About the BKFA

What is the BKFA ?
For many years, various members of the kite flying community had discussed the possibility of, and need for, a representative body for all kiteflyers. Whilst there are several excellent organisations speaking for particular groups or providing specific services within kiting, there was no single body that represented us all, including the more “extreme” variants of our sport/hobby such as kitesurfing and kite boarding. A number of meetings open to all members of the kiteflying community were held in late 2003 and the outcome was an agreement to form the British Kite Flying Association. This was subsequently ratified at a meeting in May 2004, and the BKFA came into being.
What are Our Aims ?
The main aims of the BKFA are:

  • To be an elected representative body to unify all aspects of British kiteflying for the whole of the United Kingdom, the Isle of Man and the Channel Islands.
  • To achieve national recognition as a body representing all codes of kiteflying and to work with regulatory bodies and organisations to ensure that the interests of all kiteflyers are represented.
  • To work with all other clubs, societies and associations throughout the UK to further thesport and pastime of kiteflying.
  • To promote safe flying and to provide model codes for health and safety for clubs and kitefliers to adopt.
  • To promote and raise awareness of all kite events throughout the United Kingdom.

How can I join ?

BKFA is an association of clubs.  We welcome individual supporters but we do not have individual members. If you are a member of an affiliated club, you are represented on the BKFA. If your club is not a member of BKFA you may want to encourage your committee to consider joining. 
How does it operate ?
Affiliated clubs send representatives to sit on the BKFA Council. The number of representatives is proportional to the size of the club, although there is a limit which prevents large clubs dominating the Council. Each year at the AGM, council members elect the BKFA officers and committee from amongst themselves by secret ballot.
What does it cost ?
Ideally we would like to have free membership, but we do need some money to keep the Association going! We aim to keep the running costs as low as possible by using electronic media whenever possible, meeting kitefliers at events throughout the UK and raising funds for specific projects rather than drawing out of association funds: We hope to attract trade sponsorship for educational publications for example. We raised specific funds in order to join the Royal Aero Club. Our basic running costs are met by fees charged to affiliated clubs. This is kept constantly under review and if we can attract sufficient support from other sources, our intention is to reduce those fees.
What have we done so far ?
Setting up a completely new organisation has not always been easy, and we have had some difficulties along the way! However, there have been a number of significant achievements.

We have:

  • established the BKFA as an organisation.
  • drawn up and ratified a constitution.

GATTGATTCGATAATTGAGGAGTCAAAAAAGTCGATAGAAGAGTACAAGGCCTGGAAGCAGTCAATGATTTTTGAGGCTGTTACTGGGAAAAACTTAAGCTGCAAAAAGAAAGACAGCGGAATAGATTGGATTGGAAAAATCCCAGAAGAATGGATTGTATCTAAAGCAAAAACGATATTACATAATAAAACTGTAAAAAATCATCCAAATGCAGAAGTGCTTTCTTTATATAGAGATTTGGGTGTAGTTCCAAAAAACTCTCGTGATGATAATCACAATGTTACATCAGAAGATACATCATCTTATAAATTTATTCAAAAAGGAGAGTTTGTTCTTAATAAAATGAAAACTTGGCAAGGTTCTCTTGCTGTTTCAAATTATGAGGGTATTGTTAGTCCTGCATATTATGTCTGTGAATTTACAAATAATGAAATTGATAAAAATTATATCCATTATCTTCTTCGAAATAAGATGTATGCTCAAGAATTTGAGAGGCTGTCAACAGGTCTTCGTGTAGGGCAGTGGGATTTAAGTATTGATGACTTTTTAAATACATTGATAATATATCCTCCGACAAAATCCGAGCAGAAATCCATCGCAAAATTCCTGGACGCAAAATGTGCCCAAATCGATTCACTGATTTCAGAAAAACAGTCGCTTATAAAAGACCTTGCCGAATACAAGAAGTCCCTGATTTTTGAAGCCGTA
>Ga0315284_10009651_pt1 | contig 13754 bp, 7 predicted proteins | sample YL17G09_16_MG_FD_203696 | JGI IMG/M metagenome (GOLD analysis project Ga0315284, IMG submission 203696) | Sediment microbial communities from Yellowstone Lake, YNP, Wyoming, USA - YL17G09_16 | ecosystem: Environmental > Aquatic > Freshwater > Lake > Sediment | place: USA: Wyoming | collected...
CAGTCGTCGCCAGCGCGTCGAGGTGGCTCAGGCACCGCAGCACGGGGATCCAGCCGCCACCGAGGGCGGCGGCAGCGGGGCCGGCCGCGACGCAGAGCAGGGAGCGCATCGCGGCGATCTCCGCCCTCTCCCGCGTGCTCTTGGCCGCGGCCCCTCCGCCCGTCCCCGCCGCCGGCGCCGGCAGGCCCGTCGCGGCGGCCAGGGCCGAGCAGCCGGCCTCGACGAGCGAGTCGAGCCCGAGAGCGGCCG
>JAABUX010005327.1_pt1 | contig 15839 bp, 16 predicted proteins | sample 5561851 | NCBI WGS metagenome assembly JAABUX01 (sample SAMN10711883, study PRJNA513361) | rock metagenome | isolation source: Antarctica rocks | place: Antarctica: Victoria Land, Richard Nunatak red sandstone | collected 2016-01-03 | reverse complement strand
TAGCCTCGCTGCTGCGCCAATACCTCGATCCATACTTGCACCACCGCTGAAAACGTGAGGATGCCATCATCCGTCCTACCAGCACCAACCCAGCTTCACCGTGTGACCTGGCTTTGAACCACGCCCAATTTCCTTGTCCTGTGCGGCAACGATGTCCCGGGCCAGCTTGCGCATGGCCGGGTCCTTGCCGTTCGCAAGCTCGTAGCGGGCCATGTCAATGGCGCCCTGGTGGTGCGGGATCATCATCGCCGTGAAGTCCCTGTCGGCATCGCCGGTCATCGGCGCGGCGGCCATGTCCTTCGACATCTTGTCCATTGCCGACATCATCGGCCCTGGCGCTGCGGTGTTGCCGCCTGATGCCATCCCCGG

• created and published a comprehensive risk assessment system. This is available for anyone organising a kite event as a detailed starting point for their own risk assessment. We all know of the concerns over increasing litigation. A sound risk assessment process does not eliminate those issues but certainly goes a long way. Most successful prosecutions under health & safety legislation are because there was no suitable risk assessment and controls were not adequate.
  • drawn up a kiteflyer’s code of practice. This will help flyers to fly safely and responsibly.
  • affiliated to the Royal Aero Club. The RAeC can trace its roots back to 1901 and represents all aspects of amateur flying and air sports in the UK. Membership of the RAeC gives kiteflyers an important voice in matters affecting use of British air space. It also has strong links into the Sports Council, which could have beneficial outcomes for sports kite flyers in the UK and provides useful advice on regulation, insurance and other governance matters.
  • affiliated to the Sport and Recreation Alliance. The Sport and Recreation Alliance is the "umbrella" body for all sports and activity based hobbies in the UK.  Membership of the Sport and Recreation Alliance ensures that we can stay in touch with all manner of developments which might affect or ability to carry on our hobby. It also gives us a nationally significant voice in promoting the interests of kite flyers.
  • undertaken a study of the aviation laws which have, or might have, an impact on kite flyers. Most of the regulations are contained within the CAA Air Navigation Order and and comprehensive analysis of this has raised a number of issues of interpretation. We are currently in discussion with the CAA to obtain clarification of these issues.
  • obtained an insurance policy available to all those who belong to one of BKFA's member clubs.

What other plans do we have?
We have a number of “works in progress”:

  • Kitemaker’s Competition - Britain has some of the world’s most talented kite designers and makers. We have run one competition at the Bristol and 'Edwardian' style competitions at the Wirral and Rougham.  We intend to run more competitions in the future.
  • Sports Council Recognition - Britain has consistently produced some of the best sport kite flyers in the world, yet their achievements have gone largely unrecognised in the sporting world. We have investigated achieving Sports Council recognition but at present it appears neither likely nor possibly desireable;  the Sports Council expect a significant administrative overhead to be in position which may not be approriate to kiteflying.  We will keep the situation under review.